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GREEK DIVINITIES. ZEITS.ATHENA. DIONYSUS.HKKMES- XIX—9 IIQ 120 SOME GREAT WRITERS OF OLDEN TIMES LIVY As I have told you, Rome in the reign of Augus-tus contained many other writers besides Vergil.In fact, so many great writers were producedduring this time that the Augustan Age, as it iscalled, is regarded as the golden age of Romanliterature. Among the greatest of those writerswere the poets Horace and Propertius, and thehistorian Livy. It is about Livy that I want totell you especially, because he is very important.He holds about the same place in Roman litera-ture that Herodotus holds in Greek literature,and most of the information we have about Romeup to his time we owe to him. Titus Livius, whom we call Livy, was born inPadua, Italy, in the year 59 B.C., and was edu-cated there and at Rome. He was of a noblefamily and so had not the same trouble in gettingon that Vergil had. He led a quiet life and keptout of public view as much as he could, partlybecause he was fond of work a

  

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Rule One - You will receive a body. Whether you love it or hate it, it's yours for life, so accept it. What counts is what's inside.

 

Rule Two - You will be presented with lessons. Life is a constant learning experience, which every day provides opportunities for you to learn more. These lessons specific to you, and learning them 'is the key to discovering and fulfilling the meaning and relevance of your own life'.

 

Rule Three - There are no mistakes, only lessons. Your development towards wisdom is a process of experimentation, trial and error, so it's inevitable things will not always go to plan or turn out how you'd want. Compassion is the remedy for harsh judgement - of ourselves and others. Forgiveness is not only divine - it's also 'the act of erasing an emotional debt'. Behaving ethically, with integrity, and with humour - especially the ability to laugh at yourself and your own mishaps - are central to the perspective that 'mistakes' are simply lessons we must learn.

..more-->

Rule Four - The lesson is repeated until learned. Lessons repeat until learned. What manifest as problems and challenges, irritations and frustrations are more lessons - they will repeat until you see them as such and learn from them. Your own awareness and your ability to change are requisites of executing this rule. Also fundamental is the acceptance that you are not a victim of fate or circumstance - 'causality' must be acknowledged; that is to say: things happen to you because of how you are and what you do. To blame anyone or anything else for your misfortunes is an escape and a denial; you yourself are responsible for you, and what happens to you. Patience is required - change doesn't happen overnight, so give change time to happen.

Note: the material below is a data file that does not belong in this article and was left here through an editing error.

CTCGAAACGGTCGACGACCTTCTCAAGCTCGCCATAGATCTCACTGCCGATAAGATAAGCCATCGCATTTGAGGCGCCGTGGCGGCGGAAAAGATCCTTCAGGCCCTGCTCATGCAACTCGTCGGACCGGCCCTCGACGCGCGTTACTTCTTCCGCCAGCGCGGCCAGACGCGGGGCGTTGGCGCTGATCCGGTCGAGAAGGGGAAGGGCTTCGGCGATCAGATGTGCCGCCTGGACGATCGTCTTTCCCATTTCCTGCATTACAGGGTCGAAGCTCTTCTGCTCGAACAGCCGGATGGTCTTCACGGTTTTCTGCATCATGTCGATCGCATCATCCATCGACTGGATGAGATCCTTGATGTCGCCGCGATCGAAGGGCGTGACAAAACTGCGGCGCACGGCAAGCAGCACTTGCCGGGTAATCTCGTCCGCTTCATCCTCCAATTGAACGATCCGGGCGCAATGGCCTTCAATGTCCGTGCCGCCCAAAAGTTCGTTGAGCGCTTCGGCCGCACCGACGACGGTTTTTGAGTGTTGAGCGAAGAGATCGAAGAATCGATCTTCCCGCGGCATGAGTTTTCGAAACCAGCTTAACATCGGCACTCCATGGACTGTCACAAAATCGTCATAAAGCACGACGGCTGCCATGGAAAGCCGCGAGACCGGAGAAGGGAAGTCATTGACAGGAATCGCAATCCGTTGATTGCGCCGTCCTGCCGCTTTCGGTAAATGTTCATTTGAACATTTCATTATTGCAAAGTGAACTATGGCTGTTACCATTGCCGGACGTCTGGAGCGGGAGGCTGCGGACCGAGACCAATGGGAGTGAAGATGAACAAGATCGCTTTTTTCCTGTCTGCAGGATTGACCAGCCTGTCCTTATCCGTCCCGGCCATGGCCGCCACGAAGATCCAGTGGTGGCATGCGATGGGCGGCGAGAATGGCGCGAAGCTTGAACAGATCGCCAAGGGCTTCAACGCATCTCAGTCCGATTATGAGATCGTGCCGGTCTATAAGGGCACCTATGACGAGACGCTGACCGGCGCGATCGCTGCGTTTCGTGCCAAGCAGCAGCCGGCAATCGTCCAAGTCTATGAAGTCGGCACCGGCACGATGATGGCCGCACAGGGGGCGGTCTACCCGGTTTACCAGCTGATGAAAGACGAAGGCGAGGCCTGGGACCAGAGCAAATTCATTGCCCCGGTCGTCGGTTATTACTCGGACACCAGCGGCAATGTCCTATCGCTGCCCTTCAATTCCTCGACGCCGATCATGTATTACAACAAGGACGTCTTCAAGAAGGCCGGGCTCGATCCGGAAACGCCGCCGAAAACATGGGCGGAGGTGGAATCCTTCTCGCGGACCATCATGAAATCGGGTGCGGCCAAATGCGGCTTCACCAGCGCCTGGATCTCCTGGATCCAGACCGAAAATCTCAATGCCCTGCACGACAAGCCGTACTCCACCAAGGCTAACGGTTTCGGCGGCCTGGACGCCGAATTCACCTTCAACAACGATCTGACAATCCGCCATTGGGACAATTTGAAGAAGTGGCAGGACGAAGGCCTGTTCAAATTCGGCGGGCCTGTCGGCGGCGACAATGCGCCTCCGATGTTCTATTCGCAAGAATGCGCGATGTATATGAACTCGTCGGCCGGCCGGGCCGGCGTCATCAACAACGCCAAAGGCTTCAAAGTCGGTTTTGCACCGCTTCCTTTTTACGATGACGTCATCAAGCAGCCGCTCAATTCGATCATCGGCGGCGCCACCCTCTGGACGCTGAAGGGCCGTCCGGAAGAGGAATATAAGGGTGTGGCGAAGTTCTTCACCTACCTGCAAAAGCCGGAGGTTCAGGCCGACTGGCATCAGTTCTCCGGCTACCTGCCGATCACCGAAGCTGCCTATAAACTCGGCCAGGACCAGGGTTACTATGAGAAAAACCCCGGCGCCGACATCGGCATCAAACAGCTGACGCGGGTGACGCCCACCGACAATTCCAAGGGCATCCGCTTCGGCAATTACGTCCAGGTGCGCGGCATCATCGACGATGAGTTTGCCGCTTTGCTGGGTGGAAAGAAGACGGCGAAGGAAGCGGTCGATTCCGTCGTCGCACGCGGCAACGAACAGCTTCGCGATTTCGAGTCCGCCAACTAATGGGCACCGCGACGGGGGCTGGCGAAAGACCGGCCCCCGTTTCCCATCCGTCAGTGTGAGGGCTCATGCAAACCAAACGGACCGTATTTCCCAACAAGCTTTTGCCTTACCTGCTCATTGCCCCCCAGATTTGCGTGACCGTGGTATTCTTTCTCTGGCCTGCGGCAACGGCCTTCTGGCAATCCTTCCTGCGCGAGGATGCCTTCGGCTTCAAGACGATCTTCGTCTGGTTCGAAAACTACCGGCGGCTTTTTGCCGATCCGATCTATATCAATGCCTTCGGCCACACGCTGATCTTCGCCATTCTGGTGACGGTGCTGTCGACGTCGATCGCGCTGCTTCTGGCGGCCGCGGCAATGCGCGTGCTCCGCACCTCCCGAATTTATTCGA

Rule Five - Learning does not end. While you are alive there are always lessons to be learned. Surrender to the 'rhythm of life', don't struggle against it. Commit to the process of constant learning and change - be humble enough to always acknowledge your own weaknesses, and be flexible enough to adapt from what you may be accustomed to, because rigidity will deny you the freedom of new possibilities.

 

Rule Six - "There" is no better than "here". The other side of the hill may be greener than your own, but being there is not the key to endless happiness. Be grateful for and enjoy what you have, and where you are on your journey. Appreciate the abundance of what's good in your life, rather than measure and amass things that do not actually lead to happiness. Living in the present helps you attain peace.

 

Rule Seven - Others are only mirrors of you. You love or hate something about another person according to what love or hate about yourself. Be tolerant; accept others as they are, and strive for clarity of self-awareness; strive to truly understand and have an objective perception of your own self, your thoughts and feelings. Negative experiences are opportunities to heal the wounds that you carry. Support others, and by doing so you support yourself. Where you are unable to support others it is a sign that you are not adequately attending to your own needs.

 

Rule Eight - What you make of your life is up to you. You have all the tools and resources you need. What you do with them is up to you. Take responsibility for yourself. Learn to let go when you cannot change things. Don't get angry about things - bitter memories clutter your mind. Courage resides in all of us - use it when you need to do what's right for you. We all possess a strong natural power and adventurous spirit, which you should draw on to embrace what lies ahead.

 

Rule Nine - Your answers lie inside of you. Trust your instincts and your innermost feelings, whether you hear them as a little voice or a flash of inspiration. Listen to feelings as well as sounds. Look, listen, and trust. Draw on your natural inspiration.

 

Rule Ten - You will forget all this at birth. We are all born with all of these capabilities - our early experiences lead us into a physical world, away from our spiritual selves, so that we become doubtful, cynical and lacking belief and confidence. The ten Rules are not commandments, they are universal truths that apply to us all. When you lose your way, call upon them. Have faith in the strength of your spirit. Aspire to be wise - wisdom the ultimate path of your life, and it knows no limits other than those you impose on yourself.